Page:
No. You do not want to watch this video. Just promise the New York City Department of Health people that you won’t drink sugary soda so much. Then we’ll all be healthier, happier people, and nobody has to watch this video. (Video is embedded below.) [More]
We love the idea of Northwestern chain Burgerville’s new receipts that feature nutritional information—not just calorie counts, but also the amount of fiber, fat, and carbohydrates in each item of your order, as well as the order as a whole. Now, here’s one of the receipts as spotted out in the wild.
The American Heart Association says we’re eating way too much extra sugar, meaning sugar that doesn’t naturally occur in our foods. The average American consumes 22 teaspoons a day. By contrast, the average woman should eat no more than 6 teaspoons daily, while the average man, owing most likely to his increased awesomeness, should eat no more than 9 teaspoons a day. [Eats another teaspoon of sugar before resuming typing.]
John visited his local Rhode Island Subway every weekday for the past two months to enjoy what he thought was a healthy lunch. That all came to end after he overheard a Subway worker say to her colleague: “I don’t know how anybody could eat this stuff everyday. It’s disgusting and it will make you fat.”
Denny’s entrees are loaded with dangerous amounts of salt, according to a class action suit filed by the Center for Science in the Public Interest. The CDC recommends consuming no more than 1,500 milligrams of sodium each day, but some Denny’s entrees contain a whopping 5,500 milligrams.
Here are 10 kids’ food items that are not very healthy, including Goldfish Crackers, Fruit By The Foot, and Sunny Delight. [Time]
Orchida Coconut Juice displays nutrition data in both English and Spanish, but the values aren’t the same. The English nutrition panels claims that the juice has 240 calories and no fat. Apparently, our Spanish-speaking friends are supposed to read that as 150 calories and 2.5 grams of fat. Pictures of the strange panels, inside…
People love their pets and want the best for them. That includes medical treatment, and loving, well-meaning pet owners buy over-the-counter supplements for their critters’ aching joints. Unfortunately, nutritional supplements for humans don’t get a lot of scrutiny, and those intended for pets get even less. A study by ConsumerLab.com discovered that arthritis supplements for dogs, cats, and horses not only didn’t contain the quantity of active ingredients promised, but also contained…other things.
Do you like overpaying for salt and water? Then “100% All Natural” chicken breasts might be for you! Just look for the labels that boast “enhanced with up to 15% chicken broth,” and you can be sure you’re overpaying for the saltiest, most water-logged chicken that industrial food processors can design. So how does all that chicken water get into the chickens, you ask? Hit the jump for the delightfully graphic description…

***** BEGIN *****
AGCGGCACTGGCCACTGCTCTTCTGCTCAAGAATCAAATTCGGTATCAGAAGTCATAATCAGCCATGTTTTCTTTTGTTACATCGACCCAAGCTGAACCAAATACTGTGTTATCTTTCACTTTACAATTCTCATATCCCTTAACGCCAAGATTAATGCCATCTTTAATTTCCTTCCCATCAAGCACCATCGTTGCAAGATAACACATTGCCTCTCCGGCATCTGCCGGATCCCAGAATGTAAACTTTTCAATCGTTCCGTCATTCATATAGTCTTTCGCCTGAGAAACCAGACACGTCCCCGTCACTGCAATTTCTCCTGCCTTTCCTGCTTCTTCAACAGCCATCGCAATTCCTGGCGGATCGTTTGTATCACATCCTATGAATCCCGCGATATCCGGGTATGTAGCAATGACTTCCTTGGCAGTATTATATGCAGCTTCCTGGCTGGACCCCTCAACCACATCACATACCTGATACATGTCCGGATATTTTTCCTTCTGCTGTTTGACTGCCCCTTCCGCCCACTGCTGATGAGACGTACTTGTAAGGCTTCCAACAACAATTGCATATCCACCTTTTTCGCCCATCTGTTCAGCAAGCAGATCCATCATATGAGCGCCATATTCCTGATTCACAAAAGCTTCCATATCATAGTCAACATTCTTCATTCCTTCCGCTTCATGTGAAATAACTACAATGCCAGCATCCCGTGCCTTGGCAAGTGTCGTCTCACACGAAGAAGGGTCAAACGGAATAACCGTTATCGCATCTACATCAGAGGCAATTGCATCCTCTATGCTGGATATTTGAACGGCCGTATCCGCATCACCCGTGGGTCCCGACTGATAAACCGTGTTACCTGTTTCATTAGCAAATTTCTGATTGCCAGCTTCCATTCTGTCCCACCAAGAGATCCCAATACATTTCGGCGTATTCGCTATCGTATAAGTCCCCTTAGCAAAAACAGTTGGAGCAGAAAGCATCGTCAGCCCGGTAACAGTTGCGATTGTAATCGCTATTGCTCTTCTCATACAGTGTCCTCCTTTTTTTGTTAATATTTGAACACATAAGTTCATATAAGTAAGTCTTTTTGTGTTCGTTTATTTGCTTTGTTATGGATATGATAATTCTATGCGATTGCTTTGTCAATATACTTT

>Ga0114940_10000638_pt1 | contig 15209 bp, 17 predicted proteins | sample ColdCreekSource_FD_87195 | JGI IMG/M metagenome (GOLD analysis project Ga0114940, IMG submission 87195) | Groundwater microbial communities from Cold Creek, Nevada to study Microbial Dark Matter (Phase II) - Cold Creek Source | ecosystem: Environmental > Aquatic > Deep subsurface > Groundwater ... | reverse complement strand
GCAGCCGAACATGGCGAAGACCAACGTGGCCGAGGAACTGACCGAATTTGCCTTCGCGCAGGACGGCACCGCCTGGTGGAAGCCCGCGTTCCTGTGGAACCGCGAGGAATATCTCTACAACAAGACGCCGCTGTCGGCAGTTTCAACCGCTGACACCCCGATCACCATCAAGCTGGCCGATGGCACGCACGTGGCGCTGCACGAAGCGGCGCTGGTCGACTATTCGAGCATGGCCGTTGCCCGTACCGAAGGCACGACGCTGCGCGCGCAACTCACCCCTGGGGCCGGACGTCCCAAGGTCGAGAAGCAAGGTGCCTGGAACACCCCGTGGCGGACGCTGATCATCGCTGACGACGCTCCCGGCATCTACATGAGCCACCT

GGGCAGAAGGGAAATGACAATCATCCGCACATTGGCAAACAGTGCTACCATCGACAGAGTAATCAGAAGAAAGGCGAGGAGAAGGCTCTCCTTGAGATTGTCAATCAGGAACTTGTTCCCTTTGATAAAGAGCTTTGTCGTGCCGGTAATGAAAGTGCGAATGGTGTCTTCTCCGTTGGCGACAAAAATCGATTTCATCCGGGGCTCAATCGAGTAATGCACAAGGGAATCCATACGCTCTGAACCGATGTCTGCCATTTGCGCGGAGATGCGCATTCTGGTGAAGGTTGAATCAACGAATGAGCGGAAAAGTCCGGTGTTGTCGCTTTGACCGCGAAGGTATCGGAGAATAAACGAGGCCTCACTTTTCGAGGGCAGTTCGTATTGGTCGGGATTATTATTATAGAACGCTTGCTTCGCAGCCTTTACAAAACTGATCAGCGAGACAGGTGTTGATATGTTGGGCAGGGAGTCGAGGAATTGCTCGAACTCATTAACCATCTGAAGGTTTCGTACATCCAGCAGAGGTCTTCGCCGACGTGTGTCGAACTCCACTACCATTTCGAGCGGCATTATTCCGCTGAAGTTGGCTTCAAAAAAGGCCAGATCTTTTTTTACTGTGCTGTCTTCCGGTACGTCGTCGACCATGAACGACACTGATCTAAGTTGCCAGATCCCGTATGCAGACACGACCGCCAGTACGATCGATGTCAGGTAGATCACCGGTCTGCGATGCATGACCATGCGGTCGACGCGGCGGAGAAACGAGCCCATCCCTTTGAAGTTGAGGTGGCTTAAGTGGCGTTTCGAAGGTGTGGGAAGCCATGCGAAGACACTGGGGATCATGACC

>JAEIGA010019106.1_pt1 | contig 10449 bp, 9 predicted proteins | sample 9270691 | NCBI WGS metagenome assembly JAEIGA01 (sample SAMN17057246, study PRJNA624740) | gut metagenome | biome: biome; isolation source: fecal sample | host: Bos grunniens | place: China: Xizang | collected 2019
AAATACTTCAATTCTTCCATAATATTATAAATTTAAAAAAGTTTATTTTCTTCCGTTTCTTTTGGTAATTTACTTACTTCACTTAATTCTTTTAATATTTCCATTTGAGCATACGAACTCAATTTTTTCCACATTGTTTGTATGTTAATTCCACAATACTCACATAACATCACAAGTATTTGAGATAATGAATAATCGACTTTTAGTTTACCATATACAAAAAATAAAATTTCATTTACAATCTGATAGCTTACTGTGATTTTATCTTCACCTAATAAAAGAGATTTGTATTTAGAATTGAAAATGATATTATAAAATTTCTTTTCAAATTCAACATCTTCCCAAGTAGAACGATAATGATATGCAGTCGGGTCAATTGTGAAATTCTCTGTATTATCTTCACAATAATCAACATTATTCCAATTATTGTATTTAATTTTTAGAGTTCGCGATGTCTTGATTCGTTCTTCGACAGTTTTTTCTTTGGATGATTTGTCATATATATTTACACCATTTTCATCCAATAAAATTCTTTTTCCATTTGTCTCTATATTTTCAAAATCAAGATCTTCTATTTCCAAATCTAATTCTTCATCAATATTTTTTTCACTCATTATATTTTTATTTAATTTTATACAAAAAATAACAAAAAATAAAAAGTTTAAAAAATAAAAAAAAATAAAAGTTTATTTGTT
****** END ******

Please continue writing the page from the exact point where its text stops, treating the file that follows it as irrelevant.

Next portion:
While grocery store brands increasingly swap out corn syrup for sugar-and trumpet the fact-little evidence suggests any health benefit for consumers. Corn syrup has been demonized because it’s highly processed and environmentally unfriendly. But sugar ain’t much better.
Kellogg has announced that it’s going to start adding fiber to about 80% of its cereal product line, beginning with Froot Loops and Apple Jacks in August and continuing into other brands through the end of 2010. The goal is to bump up the fiber per serving to 3 grams, which is the amount the government requires to label a food a good source of fiber for kids.
Last May, we reviewed which fast food and chain restaurant websites were sharing nutritional information with customers and which ones weren’t. Red Lobster has always been stingy about nutritional info, so we’re happy to report that they’ve finally changed their ways and now offer an online and downloadable nutrition guide. The only thing we can’t figure out is how their “1 1/4 lb” steamed lobster is only 45 calories—that works out to about 1.5 ounces of actual lobster. (Thanks to zlionsfan!)
The Wall Street Journal takes a good look at items marketed as “healthier for you” on supermarket shelves, and as you can probably imagine, any actual health benefits vary greatly from product to product. Take all natural chicken, for example: if you buy “enhanced” or “plumped” chicken—it will say somewhere on the label that water, salt, and/or carrageenan has been added, but it will still be labeled natural—the sodium per 4 oz serving jumps from 45-60 mgs to 200-400 mgs.